Duck for President ( Books Teachers Love )

February… the month of love. And for perfectly good reason because oh. my. goodness. Who doesn’t love a good read aloud?! 🙂

duck for president blog post header

Before we know it, February is going to be here. Say what!

And while it might be really hard to think about at the moment, it’s never too early to start ordering some books to prep for February. SAAYYY WHHAAAT!

Raise your hand if you, too, love you some Amazon Prime for buying books?!

See, I knew we were friends for a reason!

February 15 is President’s Day in the United States, and this Duck wants to run for President. He started out on the farm, worked his way up to farmer, then governor, and now wants to run our country. Read this story with your students to find out if Duck becomes the next President, and if he does, how he feels about it.

 A New York Times Best Seller and receiver of the NYT Best Illustrated Children’s Book Award, this read aloud is full of colorful illustrations that you and your students are sure to love.

Doreen Cronin is the author of Click, Clack, Moo and many other great stories about these silly farm animals. She also wrote Diary of a Worm.

You can purchase Duck for President here.

I use this read aloud to begin our President’s Day talk.
This introduces the process of how a person (or duck) becomes President in a fun way for my kids… because who wouldn’t want to read about a duck becoming President.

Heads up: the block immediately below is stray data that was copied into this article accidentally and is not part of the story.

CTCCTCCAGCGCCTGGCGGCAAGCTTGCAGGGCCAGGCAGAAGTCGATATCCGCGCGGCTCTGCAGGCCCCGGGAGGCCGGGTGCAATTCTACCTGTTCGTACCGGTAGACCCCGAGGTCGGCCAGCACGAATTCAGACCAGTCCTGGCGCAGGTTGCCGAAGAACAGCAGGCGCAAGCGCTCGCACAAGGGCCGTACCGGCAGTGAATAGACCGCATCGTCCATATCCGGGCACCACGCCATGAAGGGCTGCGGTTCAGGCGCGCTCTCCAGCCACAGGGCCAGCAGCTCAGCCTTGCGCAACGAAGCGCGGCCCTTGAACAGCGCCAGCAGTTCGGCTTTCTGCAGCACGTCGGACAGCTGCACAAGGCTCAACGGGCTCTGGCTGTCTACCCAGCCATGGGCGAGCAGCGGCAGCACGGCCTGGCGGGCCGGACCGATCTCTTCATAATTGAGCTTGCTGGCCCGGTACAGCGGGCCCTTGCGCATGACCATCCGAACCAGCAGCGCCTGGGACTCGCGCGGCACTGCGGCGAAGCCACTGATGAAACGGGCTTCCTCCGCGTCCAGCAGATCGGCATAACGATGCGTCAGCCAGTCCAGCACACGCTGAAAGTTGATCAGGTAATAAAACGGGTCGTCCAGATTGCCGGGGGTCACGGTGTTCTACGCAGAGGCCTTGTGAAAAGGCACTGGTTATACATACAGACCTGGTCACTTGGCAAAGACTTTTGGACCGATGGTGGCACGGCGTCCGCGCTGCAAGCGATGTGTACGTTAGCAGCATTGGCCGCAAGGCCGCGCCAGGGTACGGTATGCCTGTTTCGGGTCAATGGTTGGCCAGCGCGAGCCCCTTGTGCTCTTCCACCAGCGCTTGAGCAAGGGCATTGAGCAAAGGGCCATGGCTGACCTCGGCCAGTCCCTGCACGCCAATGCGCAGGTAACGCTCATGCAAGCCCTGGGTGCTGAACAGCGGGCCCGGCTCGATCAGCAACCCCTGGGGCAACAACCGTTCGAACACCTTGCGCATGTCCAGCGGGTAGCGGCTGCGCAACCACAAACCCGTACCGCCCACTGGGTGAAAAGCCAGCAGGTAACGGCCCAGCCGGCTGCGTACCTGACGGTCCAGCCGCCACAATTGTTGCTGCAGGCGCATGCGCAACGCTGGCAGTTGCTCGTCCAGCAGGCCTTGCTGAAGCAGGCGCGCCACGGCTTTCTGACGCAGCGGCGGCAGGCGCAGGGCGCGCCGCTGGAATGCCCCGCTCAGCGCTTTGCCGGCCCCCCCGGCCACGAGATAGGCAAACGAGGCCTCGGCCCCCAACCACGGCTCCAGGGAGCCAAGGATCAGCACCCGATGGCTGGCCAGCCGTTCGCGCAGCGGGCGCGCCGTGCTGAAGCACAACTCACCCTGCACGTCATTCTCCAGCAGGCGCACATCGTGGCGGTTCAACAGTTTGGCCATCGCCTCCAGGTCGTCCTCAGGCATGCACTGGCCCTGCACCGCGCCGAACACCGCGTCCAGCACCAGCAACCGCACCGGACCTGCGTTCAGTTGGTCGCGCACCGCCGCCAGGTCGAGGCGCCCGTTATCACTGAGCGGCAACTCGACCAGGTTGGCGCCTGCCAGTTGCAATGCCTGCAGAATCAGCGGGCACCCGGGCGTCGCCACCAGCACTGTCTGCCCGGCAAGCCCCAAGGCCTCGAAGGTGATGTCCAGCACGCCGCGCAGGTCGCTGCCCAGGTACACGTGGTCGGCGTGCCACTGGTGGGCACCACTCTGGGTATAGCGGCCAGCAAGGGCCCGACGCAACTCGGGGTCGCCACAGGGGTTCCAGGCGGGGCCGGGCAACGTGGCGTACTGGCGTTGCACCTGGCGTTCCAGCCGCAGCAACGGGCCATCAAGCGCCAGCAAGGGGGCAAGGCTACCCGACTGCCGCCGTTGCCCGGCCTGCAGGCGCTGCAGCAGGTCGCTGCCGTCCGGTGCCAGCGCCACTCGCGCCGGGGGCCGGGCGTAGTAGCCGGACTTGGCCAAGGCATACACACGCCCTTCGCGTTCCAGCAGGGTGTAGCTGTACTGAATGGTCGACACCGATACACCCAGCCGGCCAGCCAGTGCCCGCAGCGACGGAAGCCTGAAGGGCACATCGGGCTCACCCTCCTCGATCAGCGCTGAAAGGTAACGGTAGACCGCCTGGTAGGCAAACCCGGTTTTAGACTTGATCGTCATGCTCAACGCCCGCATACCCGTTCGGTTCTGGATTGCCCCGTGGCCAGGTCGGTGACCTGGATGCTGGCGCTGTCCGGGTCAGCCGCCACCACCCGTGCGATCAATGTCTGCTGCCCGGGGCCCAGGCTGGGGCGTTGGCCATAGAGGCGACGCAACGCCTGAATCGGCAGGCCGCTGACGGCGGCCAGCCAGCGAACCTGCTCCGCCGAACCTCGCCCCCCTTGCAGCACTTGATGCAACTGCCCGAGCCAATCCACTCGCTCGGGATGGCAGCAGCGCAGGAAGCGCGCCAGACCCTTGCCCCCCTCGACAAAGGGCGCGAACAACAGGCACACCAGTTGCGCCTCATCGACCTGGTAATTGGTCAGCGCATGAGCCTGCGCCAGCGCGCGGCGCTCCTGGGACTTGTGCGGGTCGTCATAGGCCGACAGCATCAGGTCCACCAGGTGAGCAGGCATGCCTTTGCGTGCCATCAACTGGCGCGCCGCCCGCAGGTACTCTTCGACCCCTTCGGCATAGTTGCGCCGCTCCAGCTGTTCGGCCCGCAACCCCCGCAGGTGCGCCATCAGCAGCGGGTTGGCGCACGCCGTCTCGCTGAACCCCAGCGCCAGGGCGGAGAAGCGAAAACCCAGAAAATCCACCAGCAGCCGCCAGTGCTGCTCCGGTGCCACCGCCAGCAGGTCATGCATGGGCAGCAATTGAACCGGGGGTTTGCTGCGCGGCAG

Then we start talking about the book by sequencing the events of the story. First… Then… Next… Last. This is a skill a lot of my friends have to work on as IEP goals, so it’s a great way to practice the skill.

Inferring is another important skill we work on a lot in my classroom, so of course we take the opportunity to infer and describe the story.


My favorite part of reading this story is the mock election we hold after. Instead of voting for real people, I have my students vote for different animals from the story. I print clip art in poster size and hang it on the front board to start. We name the animals, describe the animals, and we try to talk about why they think each animal would make a good president (this is difficult for my friends, so it’s mostly me standing in front of the class telling my students characteristics of each animal).

Then it’s time for them to cast a vote!


After each student has voted, we graph the results.

This usually takes 2 days to complete. We typically spend a block on our mock election, but this can then lead us in to talking about actual US Presidents and why we celebrate President’s Day, as well as jobs within a community.

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